It is not wrong to have material possessions, but with material possessions comes responsibility, to whom much is given, much is required. Those who have riches are inclined to find in them a false sense of security (1 Timothy 6:17). There is no particular virtue in being poor either. In such a condition, we are sometimes tempted to distrust God or to be dishonest; the right balance is probably best stated in Proverbs 30:8b-9), “Give me neither poverty nor riches; feed me with the food that is my portion, that I not be full and deny You and say, ‘Who is the Lord?’ Or that I not be in want and steal, and profane the name of my God.’”

While we are to be free from worry, we are not exempt from work. Because of the fall, man is to earn a 1iving ‘by the sweat of his brow’ (Genesis 3:17-19). If a man does not work, he should not eat (2 Thessalonians 3:10).
Many Christians are troubled by the fact that so many of their working hours are consumed by their jobs. How can I have God’s kingdom as a first priority if I spend so much of my time in secular employment. Such distinctions between spiritual and secular are not biblical. Our work is, largely, our ministry. Working is not or should not be the neglecting of our responsibilities to our family, it is meeting our obligation to provide for them (1 Timothy 5:8), and not a denial of the faith.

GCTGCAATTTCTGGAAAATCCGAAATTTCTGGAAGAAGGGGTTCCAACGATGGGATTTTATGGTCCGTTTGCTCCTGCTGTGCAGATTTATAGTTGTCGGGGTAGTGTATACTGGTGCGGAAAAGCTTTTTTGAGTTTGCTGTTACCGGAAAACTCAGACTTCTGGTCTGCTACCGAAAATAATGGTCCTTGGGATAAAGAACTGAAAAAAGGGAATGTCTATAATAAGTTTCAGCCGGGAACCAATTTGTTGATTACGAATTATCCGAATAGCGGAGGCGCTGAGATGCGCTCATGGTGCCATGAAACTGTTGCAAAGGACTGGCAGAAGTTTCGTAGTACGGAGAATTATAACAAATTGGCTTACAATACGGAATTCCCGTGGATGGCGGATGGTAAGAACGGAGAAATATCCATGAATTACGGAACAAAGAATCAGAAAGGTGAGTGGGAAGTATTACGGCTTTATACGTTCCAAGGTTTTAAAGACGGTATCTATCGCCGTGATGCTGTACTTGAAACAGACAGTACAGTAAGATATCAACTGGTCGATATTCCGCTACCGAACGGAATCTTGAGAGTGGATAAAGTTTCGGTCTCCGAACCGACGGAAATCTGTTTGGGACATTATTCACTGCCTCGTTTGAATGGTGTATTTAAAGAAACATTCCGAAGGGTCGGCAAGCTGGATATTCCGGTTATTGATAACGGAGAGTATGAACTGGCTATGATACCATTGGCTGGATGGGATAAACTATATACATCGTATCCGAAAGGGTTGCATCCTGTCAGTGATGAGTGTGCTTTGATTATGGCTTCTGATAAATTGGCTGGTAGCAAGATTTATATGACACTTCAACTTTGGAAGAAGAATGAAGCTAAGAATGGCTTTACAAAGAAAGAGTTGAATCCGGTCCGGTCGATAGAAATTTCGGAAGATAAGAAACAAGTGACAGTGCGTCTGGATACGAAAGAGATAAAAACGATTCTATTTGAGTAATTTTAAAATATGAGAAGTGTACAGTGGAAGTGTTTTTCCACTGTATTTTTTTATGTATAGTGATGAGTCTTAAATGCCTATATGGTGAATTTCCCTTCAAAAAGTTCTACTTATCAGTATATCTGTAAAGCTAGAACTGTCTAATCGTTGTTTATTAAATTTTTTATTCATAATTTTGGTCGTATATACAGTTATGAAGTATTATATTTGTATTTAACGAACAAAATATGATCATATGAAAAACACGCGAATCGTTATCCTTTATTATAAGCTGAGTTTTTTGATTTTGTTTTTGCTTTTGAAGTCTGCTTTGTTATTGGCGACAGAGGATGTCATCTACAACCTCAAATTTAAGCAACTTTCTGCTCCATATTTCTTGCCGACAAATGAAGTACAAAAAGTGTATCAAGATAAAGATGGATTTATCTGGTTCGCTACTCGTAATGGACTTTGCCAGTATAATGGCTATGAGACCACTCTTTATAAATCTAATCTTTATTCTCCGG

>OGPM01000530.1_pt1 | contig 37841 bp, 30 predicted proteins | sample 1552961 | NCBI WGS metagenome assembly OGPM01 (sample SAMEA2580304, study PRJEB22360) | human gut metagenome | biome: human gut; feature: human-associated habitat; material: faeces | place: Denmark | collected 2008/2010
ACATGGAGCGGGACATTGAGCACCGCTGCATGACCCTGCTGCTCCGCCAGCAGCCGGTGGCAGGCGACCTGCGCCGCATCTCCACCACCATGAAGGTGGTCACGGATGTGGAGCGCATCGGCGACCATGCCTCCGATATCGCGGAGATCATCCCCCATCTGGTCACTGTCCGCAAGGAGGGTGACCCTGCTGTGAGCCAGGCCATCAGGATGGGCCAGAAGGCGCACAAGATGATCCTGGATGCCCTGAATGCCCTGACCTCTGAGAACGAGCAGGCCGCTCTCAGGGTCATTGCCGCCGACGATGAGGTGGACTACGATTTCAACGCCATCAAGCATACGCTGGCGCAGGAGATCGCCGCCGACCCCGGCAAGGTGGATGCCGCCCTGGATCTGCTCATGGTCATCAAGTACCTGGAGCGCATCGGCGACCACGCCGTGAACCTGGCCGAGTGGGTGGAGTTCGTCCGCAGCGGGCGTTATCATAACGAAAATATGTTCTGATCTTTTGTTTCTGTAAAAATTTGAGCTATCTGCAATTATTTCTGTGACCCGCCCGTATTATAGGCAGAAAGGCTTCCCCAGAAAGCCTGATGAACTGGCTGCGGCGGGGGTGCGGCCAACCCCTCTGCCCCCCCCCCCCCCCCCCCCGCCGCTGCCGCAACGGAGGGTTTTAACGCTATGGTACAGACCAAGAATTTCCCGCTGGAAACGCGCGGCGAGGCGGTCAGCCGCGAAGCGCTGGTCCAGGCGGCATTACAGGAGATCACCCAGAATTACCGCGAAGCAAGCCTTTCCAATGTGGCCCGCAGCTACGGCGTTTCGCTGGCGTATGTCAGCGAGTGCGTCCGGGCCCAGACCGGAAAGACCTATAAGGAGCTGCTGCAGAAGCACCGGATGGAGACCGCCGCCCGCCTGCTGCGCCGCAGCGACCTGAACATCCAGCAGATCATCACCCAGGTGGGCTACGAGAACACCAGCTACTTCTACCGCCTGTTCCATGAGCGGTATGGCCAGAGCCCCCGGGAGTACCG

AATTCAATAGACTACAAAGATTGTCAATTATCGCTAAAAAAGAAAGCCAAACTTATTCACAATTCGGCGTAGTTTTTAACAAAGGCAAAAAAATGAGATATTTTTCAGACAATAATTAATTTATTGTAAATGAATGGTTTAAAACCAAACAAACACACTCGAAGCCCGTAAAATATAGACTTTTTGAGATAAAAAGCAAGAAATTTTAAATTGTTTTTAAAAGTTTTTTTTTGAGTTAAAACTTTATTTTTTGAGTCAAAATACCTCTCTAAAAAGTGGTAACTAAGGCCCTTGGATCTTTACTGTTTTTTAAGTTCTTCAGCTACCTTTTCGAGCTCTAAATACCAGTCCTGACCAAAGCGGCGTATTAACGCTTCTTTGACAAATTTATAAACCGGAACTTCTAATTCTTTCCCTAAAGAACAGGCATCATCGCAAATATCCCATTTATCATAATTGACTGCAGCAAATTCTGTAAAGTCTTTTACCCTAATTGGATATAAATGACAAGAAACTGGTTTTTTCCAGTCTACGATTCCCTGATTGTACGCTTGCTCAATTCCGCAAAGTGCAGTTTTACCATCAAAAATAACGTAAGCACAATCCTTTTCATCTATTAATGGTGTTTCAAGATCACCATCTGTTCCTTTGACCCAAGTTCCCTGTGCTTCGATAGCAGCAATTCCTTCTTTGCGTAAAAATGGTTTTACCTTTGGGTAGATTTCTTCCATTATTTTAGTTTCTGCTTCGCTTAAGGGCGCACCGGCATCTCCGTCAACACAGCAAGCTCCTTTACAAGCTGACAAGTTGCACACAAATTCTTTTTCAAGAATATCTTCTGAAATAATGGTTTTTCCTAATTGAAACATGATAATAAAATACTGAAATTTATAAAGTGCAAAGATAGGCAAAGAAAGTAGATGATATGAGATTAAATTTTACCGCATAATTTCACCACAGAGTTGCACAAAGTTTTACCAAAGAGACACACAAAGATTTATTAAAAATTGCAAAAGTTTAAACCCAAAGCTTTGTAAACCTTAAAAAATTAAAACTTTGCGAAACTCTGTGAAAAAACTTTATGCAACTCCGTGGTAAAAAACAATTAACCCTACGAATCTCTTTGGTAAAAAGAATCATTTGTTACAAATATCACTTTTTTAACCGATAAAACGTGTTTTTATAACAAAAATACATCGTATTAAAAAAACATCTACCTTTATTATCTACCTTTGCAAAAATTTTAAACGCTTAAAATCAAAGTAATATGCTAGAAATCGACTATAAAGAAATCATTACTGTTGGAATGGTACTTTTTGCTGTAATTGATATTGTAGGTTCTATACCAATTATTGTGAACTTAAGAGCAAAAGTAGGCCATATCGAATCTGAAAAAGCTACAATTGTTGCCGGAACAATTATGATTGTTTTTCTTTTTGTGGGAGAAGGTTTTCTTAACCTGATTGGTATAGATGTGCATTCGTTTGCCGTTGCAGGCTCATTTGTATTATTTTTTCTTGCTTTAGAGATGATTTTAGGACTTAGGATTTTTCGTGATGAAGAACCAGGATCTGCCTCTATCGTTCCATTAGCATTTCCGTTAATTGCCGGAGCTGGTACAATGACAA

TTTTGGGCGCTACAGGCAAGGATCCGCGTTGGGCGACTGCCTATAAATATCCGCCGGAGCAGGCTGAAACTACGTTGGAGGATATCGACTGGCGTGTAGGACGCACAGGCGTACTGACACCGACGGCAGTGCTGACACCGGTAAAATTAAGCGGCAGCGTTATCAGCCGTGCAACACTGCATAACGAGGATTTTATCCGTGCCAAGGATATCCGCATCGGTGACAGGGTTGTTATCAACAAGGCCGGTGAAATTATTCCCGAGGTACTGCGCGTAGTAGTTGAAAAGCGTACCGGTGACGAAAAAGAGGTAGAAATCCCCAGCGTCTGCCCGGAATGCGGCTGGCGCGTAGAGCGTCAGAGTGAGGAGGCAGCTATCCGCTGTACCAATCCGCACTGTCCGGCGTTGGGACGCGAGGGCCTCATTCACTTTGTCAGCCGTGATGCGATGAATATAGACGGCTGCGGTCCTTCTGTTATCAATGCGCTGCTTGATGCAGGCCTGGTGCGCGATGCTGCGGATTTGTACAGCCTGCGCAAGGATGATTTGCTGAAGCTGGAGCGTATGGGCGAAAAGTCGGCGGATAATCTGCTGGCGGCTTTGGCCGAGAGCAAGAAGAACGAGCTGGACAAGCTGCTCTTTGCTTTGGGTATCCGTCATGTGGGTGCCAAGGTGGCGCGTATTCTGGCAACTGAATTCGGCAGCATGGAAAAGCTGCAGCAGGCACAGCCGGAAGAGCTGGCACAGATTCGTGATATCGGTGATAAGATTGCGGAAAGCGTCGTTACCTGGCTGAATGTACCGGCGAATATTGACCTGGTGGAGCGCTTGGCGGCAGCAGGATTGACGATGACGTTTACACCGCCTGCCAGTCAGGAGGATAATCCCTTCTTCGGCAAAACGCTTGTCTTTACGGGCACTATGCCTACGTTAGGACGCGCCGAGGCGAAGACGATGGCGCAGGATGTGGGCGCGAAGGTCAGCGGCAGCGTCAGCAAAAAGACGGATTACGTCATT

To seek first the kingdom of God is further explained by the phrase “and His righteousness.” In other words, seeking the kingdom of God is striving to extend and exemplify the righteousness of God on earth. There is no place where exemplifying the righteousness of God is needed than the world of work. Our work is not in competition with our ministry, it is the cornerstone of our ministry.